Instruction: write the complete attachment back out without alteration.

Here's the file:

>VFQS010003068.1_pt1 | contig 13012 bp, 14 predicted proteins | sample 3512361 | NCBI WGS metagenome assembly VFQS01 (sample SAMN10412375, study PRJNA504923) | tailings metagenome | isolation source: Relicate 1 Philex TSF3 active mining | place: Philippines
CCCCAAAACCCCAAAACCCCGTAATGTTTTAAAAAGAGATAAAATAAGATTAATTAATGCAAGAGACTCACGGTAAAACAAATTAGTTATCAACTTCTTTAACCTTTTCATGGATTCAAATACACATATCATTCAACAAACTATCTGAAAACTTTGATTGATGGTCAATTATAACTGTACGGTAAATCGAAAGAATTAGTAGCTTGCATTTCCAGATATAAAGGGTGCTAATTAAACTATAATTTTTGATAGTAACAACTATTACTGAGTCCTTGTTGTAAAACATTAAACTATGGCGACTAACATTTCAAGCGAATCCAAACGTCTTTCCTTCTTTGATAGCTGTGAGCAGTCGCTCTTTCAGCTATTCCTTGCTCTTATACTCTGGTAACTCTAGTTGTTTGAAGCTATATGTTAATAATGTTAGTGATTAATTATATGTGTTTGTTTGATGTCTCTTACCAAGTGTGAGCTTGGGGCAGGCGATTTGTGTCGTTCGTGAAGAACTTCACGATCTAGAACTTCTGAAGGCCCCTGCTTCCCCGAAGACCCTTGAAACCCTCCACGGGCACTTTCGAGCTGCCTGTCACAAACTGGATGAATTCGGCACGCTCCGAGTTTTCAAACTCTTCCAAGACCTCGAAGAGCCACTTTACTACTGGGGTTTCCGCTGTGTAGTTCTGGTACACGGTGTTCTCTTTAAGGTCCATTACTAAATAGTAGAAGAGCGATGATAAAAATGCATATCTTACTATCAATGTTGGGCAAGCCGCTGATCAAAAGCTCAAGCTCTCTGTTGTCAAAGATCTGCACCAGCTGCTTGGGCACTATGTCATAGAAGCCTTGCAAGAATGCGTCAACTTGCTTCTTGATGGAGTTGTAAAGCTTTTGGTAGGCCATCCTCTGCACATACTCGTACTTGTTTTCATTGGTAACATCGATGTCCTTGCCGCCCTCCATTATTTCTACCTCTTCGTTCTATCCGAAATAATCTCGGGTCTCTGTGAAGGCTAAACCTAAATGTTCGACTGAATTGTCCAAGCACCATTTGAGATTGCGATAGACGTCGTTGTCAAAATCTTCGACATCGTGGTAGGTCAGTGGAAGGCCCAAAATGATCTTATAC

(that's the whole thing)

>VFQS010003068.1_pt1 | contig 13012 bp, 14 predicted proteins | sample 3512361 | NCBI WGS metagenome assembly VFQS01 (sample SAMN10412375, study PRJNA504923) | tailings metagenome | isolation source: Relicate 1 Philex TSF3 active mining | place: Philippines
CCCCAAAACCCCAAAACCCCGTAATGTTTTAAAAAGAGATAAAATAAGATTAATTAATGCAAGAGACTCACGGTAAAACAAATTAGTTATCAACTTCTTTAACCTTTTCATGGATTCAAATACACATATCATTCAACAAACTATCTGAAAACTTTGATTGATGGTCAATTATAACTGTACGGTAAATCGAAAGAATTAGTAGCTTGCATTTCCAGATATAAAGGGTGCTAATTAAACTATAATTTTTGATAGTAACAACTATTACTGAGTCCTTGTTGTAAAACATTAAACTATGGCGACTAACATTTCAAGCGAATCCAAACGTCTTTCCTTCTTTGATAGCTGTGAGCAGTCGCTCTTTCAGCTATTCCTTGCTCTTATACTCTGGTAACTCTAGTTGTTTGAAGCTATATGTTAATAATGTTAGTGATTAATTATATGTGTTTGTTTGATGTCTCTTACCAAGTGTGAGCTTGGGGCAGGCGATTTGTGTCGTTCGTGAAGAACTTCACGATCTAGAACTTCTGAAGGCCCCTGCTTCCCCGAAGACCCTTGAAACCCTCCACGGGCACTTTCGAGCTGCCTGTCACAAACTGGATGAATTCGGCACGCTCCGAGTTTTCAAACTCTTCCAAGACCTCGAAGAGCCACTTTACTACTGGGGTTTCCGCTGTGTAGTTCTGGTACACGGTGTTCTCTTTAAGGTCCATTACTAAATAGTAGAAGAGCGATGATAAAAATGCATATCTTACTATCAATGTTGGGCAAGCCGCTGATCAAAAGCTCAAGCTCTCTGTTGTCAAAGATCTGCACCAGCTGCTTGGGCACTATGTCATAGAAGCCTTGCAAGAATGCGTCAACTTGCTTCTTGATGGAGTTGTAAAGCTTTTGGTAGGCCATCCTCTGCACATACTCGTACTTGTTTTCATTGGTAACATCGATGTCCTTGCCGCCCTCCATTATTTCTACCTCTTCGTTCTATCCGAAATAATCTCGGGTCTCTGTGAAGGCTAAACCTAAATGTTCGACTGAATTGTCCAAGCACCATTTGAGATTGCGATAGACGTCGTTGTCAAAATCTTCGACATCGTGGTAGGTCAGTGGAAGGCCCAAAATGATCTTATAC